The concept of a bridge spanning the San Francisco Bay had been considered since the California gold rush days. Yet, the task seemed too daunting as the bay was deemed too wide and too deep. In 1921, an underwater tube was considered, but it became clear that it would be inadequate for vehicular traffic. Finally, with the increasing popularity and availability of the automobile, support for a transbay crossing grew during the 1920s. In 1926, the California Legislature established the Toll Bridge Authority with the responsibility of bridging San Francisco and Alameda County.
To make the bridge design more feasible, the path was chosen to pass through Yerba Buena Island, significantly reducing the amount of material needed to construct a transbay crossing. The U.S. Army and Navy granted permission to use the island as an anchorage.
The 1.78 mile western span of the bridge between San Francisco and Yerba Buena Island presented an enormous engineering challenge. The bay was up to 100 feet deep in places and the soil required new foundation-laying techniques. The solution was to construct a massive man-made concrete anchorage half way between San Francisco and the island and build two complete suspension bridges on either side.
The eastern span was a marvelous engineering feat as well. The crossing from Yerba Buena Island to Oakland was spanned by a 10,176 foot cantilever bridge, the longest bridge of its kind at the time.
Connecting the two halves of the bridge is Yerba Buena Tunnel, which was the largest diameter bore tunnel in the world, measuring 76 feet wide, 56 feet high, and 1,700 feet long. The enormous amount of rock and dirt excavated from the tunnel was used in part to create Treasure Island.
When the bridge first opened, the upper deck consisted of three lanes of traffic in each direction. The lower deck carried three lanes of truck traffic and two tracks of urban railway. Automobile traffic increased dramatically in the ensuing decades and in 1957 the bridge was reconfigured with five lanes of westbound traffic on the upper deck and five lanes of eastbound traffic on the lower deck. Trucks were allowed on both decks and the railway was removed.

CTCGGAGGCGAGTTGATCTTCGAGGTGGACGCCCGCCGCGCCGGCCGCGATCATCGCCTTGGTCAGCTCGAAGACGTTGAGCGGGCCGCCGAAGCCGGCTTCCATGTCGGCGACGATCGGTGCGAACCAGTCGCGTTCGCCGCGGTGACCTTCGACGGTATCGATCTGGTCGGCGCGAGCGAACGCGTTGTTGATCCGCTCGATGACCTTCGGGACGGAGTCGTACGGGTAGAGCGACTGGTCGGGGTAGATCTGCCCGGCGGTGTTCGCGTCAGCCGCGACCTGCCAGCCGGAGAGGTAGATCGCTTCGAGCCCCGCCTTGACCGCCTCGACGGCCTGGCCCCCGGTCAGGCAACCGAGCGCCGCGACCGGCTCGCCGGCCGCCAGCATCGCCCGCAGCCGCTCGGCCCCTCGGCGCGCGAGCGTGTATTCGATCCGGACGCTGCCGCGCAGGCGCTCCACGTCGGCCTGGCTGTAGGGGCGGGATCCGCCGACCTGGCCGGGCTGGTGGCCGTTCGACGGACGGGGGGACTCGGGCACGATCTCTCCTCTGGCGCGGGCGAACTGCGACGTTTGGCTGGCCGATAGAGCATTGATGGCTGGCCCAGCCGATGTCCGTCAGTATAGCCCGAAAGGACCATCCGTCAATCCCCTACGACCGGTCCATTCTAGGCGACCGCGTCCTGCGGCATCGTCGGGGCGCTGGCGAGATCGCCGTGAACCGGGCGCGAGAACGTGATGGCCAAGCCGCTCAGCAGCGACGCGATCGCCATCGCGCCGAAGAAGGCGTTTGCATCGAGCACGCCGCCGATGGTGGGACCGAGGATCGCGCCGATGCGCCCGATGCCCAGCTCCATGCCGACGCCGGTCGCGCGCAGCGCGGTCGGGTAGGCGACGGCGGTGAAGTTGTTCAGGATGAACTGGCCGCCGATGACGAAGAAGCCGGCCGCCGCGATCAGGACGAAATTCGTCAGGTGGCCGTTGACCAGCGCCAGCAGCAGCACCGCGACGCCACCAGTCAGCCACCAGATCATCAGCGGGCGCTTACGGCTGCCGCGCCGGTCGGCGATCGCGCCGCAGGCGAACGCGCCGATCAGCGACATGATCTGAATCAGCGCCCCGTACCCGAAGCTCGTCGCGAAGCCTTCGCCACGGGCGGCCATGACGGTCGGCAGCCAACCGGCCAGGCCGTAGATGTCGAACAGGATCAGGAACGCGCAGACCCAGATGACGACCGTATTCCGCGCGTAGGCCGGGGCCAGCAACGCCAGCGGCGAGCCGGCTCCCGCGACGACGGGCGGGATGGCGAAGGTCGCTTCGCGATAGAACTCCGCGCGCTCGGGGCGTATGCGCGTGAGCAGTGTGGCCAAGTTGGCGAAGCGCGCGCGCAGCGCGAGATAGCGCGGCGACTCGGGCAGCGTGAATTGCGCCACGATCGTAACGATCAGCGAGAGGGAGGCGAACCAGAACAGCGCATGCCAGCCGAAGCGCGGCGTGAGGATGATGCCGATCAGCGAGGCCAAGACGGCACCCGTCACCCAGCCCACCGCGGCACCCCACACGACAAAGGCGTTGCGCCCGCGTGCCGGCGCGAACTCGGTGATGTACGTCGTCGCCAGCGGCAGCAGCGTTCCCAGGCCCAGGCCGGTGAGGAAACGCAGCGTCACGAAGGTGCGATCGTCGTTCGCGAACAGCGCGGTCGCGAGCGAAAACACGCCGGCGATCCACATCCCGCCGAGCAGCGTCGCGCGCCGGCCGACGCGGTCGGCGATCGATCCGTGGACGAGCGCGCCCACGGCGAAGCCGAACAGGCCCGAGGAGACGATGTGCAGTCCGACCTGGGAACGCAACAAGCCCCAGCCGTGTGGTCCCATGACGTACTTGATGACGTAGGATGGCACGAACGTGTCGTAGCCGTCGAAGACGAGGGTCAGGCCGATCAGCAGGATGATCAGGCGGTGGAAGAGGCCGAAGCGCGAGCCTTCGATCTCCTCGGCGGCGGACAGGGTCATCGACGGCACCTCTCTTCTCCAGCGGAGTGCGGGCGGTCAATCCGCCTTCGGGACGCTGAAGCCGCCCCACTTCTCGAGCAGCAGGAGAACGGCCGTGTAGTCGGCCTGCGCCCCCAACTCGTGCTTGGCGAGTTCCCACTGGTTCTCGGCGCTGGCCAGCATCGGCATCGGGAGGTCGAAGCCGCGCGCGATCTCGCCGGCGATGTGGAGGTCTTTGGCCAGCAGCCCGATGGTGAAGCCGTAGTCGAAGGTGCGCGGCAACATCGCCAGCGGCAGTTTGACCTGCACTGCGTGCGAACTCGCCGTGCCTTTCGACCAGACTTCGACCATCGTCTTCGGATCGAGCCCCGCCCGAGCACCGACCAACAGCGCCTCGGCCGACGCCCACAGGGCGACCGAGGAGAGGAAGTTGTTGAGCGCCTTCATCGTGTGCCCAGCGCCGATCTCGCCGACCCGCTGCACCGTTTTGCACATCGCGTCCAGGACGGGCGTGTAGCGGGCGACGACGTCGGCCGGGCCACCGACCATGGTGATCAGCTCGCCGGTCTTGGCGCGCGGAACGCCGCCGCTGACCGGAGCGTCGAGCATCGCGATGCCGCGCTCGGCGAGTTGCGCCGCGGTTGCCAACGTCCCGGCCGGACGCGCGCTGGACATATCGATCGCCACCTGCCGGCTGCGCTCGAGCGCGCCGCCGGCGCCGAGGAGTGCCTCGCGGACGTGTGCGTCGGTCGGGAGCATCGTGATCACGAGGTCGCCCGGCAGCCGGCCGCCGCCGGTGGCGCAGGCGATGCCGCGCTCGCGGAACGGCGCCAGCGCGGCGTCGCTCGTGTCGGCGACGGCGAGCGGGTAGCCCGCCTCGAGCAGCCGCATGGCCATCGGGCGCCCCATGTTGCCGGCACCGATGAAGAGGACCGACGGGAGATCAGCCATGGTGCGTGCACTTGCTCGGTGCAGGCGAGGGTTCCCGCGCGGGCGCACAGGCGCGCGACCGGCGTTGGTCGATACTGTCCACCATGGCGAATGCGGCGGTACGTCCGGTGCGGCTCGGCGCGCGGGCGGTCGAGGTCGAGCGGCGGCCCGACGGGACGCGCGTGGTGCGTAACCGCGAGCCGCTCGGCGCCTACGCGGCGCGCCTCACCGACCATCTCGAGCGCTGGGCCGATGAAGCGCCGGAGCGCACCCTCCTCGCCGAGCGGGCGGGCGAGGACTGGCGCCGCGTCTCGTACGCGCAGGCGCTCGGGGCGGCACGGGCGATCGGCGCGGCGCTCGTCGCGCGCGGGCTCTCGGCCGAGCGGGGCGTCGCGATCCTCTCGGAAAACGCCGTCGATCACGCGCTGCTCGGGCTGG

During the October 17, 1989, Loma Prieta earthquake, which measured 7.1 on the Richter scale, a 50-foot section of the upper deck of the cantilever portion of the bridge collapsed onto the deck below, causing one death. The bridge was closed for a month and one day as construction crews repaired the fallen section. It reopened on November 18th of that year.
After more than a decade of study, construction began on a replacement for the cantilever portion of the bridge on January 29, 2002. The new eastern span will feature a pair of side-by-side, five-lane concrete viaducts linking to a single-towered suspension span between the viaducts. It is currently being constructed just north of the existing span. The project and its 100,000 tons of structural steel will cost an estimated $2.6 billion and is slated for opening in 2007. It has been designed to withstand an 8.5 magnitude earthquake.
To cover the cost of the new span and other retrofit projects around California, the toll for westbound automobile traffic was raised from $1.00 to $2.00, along with other state-run bridges. Eastbound traffic remains toll free. When it opened in 1936, the toll was 65 cents, collected in each direction. Within months, it was lowered to 50 cents in order to compete with the ferry system.
The Bay Bridge at a glance